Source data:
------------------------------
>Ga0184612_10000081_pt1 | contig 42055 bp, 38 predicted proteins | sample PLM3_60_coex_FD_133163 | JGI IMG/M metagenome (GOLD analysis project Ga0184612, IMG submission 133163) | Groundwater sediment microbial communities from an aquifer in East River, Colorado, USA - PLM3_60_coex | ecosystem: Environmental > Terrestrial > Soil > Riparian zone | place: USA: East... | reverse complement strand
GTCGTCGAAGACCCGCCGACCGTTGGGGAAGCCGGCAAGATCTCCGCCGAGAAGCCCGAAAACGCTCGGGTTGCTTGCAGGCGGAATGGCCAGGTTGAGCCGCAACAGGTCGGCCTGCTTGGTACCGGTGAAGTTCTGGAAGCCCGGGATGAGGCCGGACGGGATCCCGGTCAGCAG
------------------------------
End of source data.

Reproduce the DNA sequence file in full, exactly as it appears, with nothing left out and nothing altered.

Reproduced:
>Ga0184612_10000081_pt1 | contig 42055 bp, 38 predicted proteins | sample PLM3_60_coex_FD_133163 | JGI IMG/M metagenome (GOLD analysis project Ga0184612, IMG submission 133163) | Groundwater sediment microbial communities from an aquifer in East River, Colorado, USA - PLM3_60_coex | ecosystem: Environmental > Terrestrial > Soil > Riparian zone | place: USA: East... | reverse complement strand
GTCGTCGAAGACCCGCCGACCGTTGGGGAAGCCGGCAAGATCTCCGCCGAGAAGCCCGAAAACGCTCGGGTTGCTTGCAGGCGGAATGGCCAGGTTGAGCCGCAACAGGTCGGCCTGCTTGGTACCGGTGAAGTTCTGGAAGCCCGGGATGAGGCCGGACGGGATCCCGGTCAGCAG